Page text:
My latest contribution has just been published in the June 2018 edition of the always-excellent International Journal of Sales Transformation. You'll find a limited-period free subscription offer at the bottom of this reprint - I strongly recommend that you take advantage!
I used the opportunity to focus attention on an area that has become a particular interest of mine: using coaching techniques to help our sales people develop significantly more effective opportunity strategies.
I’ve observed organisations that do a particularly effective job of opportunity coaching, viewed others at the opposite end of the scale that appear to ignore the topic altogether, and seen and experienced most points in between.
There seem to be a handful of consistent success factors...
First, the effective organisations set clear expectations for how opportunities are to be managed. They have defined sales frameworks that guide sales people in what they need to know and do at each stage of the process without restricting their creativity or initiative.
Next, these best practices must be embedded into the CRM system, so that the opportunity record provides a single source of truth regarding the true nature and state of the opportunity. Rather than being an administrative burden, the CRM system must act as a first-level coaching stimulus to ensure that sales people are thinking clearly about every opportunity.
Effective managers make a clear distinction between forecast reviews - in which the sales person is expected to reconfirm their expectations regarding deal value, projected close date, probability and next steps for all the forecastable opportunities in their pipeline - and individual opportunity reviews, which go into much more detail on a smaller number of individual opportunities.
ENSURE YOUR CRM IS A SINGLE COMPLETE SOURCE OF THE TRUTH
When reviewing individual sales opportunities with sales people, effective sales managers expect (and require) the information contained in the CRM system to be complete, up-to-date and accurate and make it clear that they expect sales people to come to each opportunity review properly prepared. Where critical information is currently unknown, they expect the sales person to proactively fill in the blanks, rather than wait to be asked.
When we have the benefit of this sort of foundation, opportunity coaching can make reasonable assumptions about the accuracy of core information, and the time invested in 1:1 coaching can be directed towards higher-impact matters.
FREE YOURSELF UP TO FOCUS ON WHAT REALLY MATTERS
This approach frees up managers to pay deep attention to critical success factors such as the sales person’s understanding of the internal politics of the opportunity, the strength of the prospective customer’s business case, the dynamics of the competitive landscape and of the decision-making group and process, and on the unique value we intend to create for the customer.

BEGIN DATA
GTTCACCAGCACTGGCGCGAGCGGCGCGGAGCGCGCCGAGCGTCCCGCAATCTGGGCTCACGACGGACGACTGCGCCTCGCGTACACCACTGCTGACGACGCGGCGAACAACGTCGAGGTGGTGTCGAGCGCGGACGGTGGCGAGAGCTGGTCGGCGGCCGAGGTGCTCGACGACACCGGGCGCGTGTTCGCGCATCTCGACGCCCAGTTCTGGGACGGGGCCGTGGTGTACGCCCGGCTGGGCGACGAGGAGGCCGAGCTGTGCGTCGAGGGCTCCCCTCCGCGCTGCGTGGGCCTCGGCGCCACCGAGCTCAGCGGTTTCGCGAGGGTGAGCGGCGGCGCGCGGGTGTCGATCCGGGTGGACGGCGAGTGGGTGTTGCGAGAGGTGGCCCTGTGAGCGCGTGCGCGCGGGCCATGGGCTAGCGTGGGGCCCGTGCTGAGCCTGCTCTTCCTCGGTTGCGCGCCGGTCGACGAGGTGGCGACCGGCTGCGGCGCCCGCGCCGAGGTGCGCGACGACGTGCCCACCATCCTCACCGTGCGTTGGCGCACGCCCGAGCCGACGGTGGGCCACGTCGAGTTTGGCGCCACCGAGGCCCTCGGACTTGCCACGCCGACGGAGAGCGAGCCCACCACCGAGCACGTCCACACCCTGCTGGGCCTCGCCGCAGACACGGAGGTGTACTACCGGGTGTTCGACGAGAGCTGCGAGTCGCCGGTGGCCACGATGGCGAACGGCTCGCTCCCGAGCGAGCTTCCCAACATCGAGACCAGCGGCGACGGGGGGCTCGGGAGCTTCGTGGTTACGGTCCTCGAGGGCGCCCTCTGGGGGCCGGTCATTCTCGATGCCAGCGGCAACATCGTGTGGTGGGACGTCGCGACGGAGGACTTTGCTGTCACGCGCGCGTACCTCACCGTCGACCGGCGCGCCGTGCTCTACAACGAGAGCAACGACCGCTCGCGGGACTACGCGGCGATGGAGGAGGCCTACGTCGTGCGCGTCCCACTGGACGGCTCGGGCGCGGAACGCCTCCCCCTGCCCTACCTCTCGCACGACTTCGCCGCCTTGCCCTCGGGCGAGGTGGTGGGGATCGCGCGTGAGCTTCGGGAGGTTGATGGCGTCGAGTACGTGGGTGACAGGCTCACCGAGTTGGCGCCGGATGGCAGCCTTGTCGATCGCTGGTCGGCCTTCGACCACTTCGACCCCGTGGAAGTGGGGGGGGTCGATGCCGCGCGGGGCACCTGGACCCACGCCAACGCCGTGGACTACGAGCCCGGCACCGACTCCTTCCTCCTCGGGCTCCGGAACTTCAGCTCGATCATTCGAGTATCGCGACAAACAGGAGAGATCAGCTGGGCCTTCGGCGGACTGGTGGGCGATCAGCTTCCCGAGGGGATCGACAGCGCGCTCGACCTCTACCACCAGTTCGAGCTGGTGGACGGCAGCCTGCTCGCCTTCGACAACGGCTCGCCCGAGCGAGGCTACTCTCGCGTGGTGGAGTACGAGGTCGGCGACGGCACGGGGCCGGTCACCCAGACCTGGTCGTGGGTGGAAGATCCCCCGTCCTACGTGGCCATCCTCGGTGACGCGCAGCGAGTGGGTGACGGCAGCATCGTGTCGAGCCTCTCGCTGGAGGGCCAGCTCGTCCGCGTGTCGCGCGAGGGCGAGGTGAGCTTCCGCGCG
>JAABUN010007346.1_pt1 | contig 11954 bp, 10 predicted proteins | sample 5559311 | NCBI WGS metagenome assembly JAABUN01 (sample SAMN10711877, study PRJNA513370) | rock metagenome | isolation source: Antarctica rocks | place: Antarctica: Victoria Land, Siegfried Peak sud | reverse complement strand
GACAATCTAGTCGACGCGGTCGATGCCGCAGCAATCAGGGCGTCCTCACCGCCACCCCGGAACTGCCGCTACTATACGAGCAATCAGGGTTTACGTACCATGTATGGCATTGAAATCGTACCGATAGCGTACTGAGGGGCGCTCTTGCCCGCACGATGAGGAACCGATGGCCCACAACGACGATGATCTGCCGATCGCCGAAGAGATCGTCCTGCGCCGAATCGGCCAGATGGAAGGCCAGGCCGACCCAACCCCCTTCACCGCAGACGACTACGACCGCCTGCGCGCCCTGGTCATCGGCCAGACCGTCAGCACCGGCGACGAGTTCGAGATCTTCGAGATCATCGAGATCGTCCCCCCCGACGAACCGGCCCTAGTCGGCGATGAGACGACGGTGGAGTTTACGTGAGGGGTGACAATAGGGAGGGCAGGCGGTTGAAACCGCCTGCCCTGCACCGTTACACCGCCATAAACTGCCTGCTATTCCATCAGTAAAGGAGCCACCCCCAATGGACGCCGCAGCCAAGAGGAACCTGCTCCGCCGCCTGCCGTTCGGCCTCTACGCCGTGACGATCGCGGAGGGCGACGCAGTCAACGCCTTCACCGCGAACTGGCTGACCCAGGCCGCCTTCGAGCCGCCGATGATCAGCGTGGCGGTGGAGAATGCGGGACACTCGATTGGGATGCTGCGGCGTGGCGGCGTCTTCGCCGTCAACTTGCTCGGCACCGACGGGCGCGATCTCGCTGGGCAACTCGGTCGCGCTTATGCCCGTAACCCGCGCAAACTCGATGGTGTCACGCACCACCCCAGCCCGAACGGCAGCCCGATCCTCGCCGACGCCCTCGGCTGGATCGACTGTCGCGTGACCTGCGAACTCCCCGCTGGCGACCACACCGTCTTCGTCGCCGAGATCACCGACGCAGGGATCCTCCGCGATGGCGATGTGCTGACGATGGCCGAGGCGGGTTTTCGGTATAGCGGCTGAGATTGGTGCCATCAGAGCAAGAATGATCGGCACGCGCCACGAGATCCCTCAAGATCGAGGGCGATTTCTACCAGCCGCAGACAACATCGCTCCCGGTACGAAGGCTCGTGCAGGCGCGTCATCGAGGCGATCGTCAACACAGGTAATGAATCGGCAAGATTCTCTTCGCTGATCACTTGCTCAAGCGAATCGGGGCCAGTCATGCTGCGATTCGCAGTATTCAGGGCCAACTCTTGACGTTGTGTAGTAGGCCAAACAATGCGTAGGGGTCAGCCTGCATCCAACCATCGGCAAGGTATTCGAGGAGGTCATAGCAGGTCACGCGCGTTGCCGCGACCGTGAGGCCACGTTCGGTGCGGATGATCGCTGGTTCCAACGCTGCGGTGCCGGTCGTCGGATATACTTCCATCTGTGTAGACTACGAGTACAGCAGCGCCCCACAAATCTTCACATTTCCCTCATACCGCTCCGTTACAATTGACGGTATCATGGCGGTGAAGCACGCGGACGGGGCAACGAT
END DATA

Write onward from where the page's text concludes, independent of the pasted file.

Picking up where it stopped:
Effective opportunity reviews challenge our sales people to consider what they really know about an opportunity, to recognise where they may have made untested assumptions, to acknowledge what they ought to know but don’t and what they ought to have done but haven’t.
For the sales person, an opportunity review ought to be a stimulating but sometimes uncomfortable process. It should give them the chance to assess their opportunity strategy from a fresh perspective. It should encourage and reward self-awareness as self-honesty as well as creativity and lateral thinking.
TEACHING, NOT TELLING
The sales manager has a critical role to play in catalysing these thought processes - and as in every other successful coaching initiative, their intervention must serve to help the sales person work out the appropriate approach for themselves and to learn through the process rather than having the sales leader make decisions on their behalf.
I know how difficult this can be for sales managers, particularly those who have only recently come up from the ranks. It can be tremendously tempting to jump in, seize the wheel, and take control of the opportunity - but this will never generate lasting improvement.
It’s much better to invest our management time in implementing the right foundations in the form of a dynamic sales framework and in coaching our sales people how to think clearly and apply best practice. At least that’s my experience, and I'd love to hear yours...
FREE SUBSCRIPTION OFFER
You can download the original article here, but I hope that you'll also want to take advantage of a unique, limited period offer of a free digital subscription to the International Journal of Sales Transformation.
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